The freedom of riding is a boon for disabled people in Leeds

The thrill of riding horses is providing physical and social therapy for many disabled people in Leeds.

A group of riders at Leeds Area RDA.

People with a range of difficulties are being helped by the two Riding for The Disabled Association (RDA) centres in the city.

Middleton Park Equestrian Centre, Riding For The Disabled in South Leeds and Leeds Area RDA in Bardsey are supporting youngsters and adults alike with issues like core strength and confidence.

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Wenda Fletcher, of Leeds Area RDA on Wike Lane said: “The therapy is really successful. I’ve seen quite a few people helped from about the age of four. Sometimes they start riding on donkeys. Then they come on and get on a pony. It’s amazing. It helps with their core strength, balance and confidence.

A group of riders at Leeds Area RDA.

“It is also about interactions and mixing with lots of different people. My daughter, Joanne Watson, is one of the riders. She’s an adult now.”

Mrs Fletcher said the groups of adult and young riders get along well, adding: “It’s all big hugs when they all meet up. It’s lovely.”

It’s a similar story at Middleton Park, which also comes under the RDA umbrella.

Lisa Waterworth, whose son Theo has been going there for about two years, said the change in him was “immeasurable”.

Mum Lisa Waterworth says Middleton Park Equestrian Centre has been central to her son Theo's improvement.

She added: “RDA Middleton Park and their staff have a unique understanding of the difficulties that children with disabilities face and enable them to conquer any fears that they may have and turn them into a positive experience to show them anything is possible.

“RDA from my perspective is not just about the riding, it’s the social interaction learning new skills and learning to be more independent.

”Middleton Park have been central to Theo’s improvement and I look forward to continuing this journey with them.”

Anna Burke, centre manager of the equestrian school near the John Charles Centre for Sport, said they help anyone from the age of two upwards.

Riders outside Middleton Park Equestrian Centre Riding for the disabled.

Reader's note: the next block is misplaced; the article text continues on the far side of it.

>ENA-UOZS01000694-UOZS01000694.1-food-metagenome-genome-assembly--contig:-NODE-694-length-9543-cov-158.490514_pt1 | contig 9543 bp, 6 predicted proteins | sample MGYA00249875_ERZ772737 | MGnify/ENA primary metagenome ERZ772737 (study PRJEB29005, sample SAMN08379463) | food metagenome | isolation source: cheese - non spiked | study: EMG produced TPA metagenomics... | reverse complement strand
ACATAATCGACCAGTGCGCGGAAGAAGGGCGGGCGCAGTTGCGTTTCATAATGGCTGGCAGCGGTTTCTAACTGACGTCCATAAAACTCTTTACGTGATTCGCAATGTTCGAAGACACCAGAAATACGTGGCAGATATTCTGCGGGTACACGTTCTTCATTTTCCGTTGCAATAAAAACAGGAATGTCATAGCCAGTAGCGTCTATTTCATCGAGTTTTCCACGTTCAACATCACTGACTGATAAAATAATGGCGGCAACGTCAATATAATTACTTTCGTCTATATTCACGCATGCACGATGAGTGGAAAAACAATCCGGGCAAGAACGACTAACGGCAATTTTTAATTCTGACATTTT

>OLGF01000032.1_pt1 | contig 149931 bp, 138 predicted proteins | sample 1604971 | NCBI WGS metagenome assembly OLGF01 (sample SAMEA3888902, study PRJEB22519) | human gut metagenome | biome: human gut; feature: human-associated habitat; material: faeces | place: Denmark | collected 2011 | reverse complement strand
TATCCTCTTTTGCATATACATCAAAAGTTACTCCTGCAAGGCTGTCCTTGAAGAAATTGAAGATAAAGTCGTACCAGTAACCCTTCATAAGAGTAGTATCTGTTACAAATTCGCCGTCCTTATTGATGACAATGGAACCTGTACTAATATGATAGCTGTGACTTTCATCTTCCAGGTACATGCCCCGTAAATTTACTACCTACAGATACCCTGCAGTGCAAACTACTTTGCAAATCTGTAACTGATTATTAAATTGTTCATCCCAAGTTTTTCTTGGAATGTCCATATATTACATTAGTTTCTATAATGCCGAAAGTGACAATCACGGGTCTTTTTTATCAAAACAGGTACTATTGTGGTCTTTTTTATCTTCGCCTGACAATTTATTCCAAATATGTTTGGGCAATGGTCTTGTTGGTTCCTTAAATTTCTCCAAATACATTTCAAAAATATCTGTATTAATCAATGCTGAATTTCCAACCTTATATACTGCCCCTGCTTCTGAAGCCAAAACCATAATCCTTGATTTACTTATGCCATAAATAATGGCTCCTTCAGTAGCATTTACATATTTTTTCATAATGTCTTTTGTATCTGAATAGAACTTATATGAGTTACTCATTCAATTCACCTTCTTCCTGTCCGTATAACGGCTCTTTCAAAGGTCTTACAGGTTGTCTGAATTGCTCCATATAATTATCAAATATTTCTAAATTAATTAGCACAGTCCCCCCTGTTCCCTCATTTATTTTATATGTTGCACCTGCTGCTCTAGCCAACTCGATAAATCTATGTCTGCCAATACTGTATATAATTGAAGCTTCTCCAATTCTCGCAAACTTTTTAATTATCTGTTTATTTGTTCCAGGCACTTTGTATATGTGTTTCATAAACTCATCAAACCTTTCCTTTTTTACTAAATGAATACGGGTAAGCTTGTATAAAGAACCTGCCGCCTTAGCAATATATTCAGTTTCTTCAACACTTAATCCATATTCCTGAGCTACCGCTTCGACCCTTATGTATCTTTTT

She said they see people with disabilities, autism, behavioural issues and those with mental health issues.

Mrs Burke added: “We have got a lot of children who are on the autistic spectrum and don’t like to be enclosed in the indoor arenas. They like to be outdoors. We take the riders into the woods in Middleton Park. As soon as we get into the woods they enjoy it and relax.”

“Some clients do like to come and groom the horses. Anybody suffering form mental health problems, they relate better to the horses. There’s a calmness around them.”

Middleton Park also has volunteering opportunities, which can help people with confidence issues too.

Wenda Fletcher of Leeds Area RDA

Mrs Burke added: “We had a student who was really shy and couldn’t talk. She’s totally different since coming to volunteer and ride. Her confidence has grown so much.”

Volunteering is also strong at Leeds Area RDA, which is celebrating its 50th anniversary this year.

Mrs Fletcher first became involved as a parent around 20 years ago. She came to help with the move to Bardsey from its old site in Bramley Gardens in Whinmoor. But Mrs Fletcher ended up becoming its chairman and is now the group’s secretary.

She was also on hand to show the RDA’s president, the Princess Royal, around their new home in 2013. Mrs Fletcher said: “The Princess Royal thought it was lovely. She met a lot of riders and parents and carers. It was a really good visit. She was so nice and interested.”

Joanne Watson at Leeds Area RDA
Middleton Park Riding For the Disabled at their sponsored Halloween walk in Middleton Park to raise money for the centre, Eight riders and a carriage driver took part thurs 26th oct 2017 Chloe Thomson of Wakefield at the front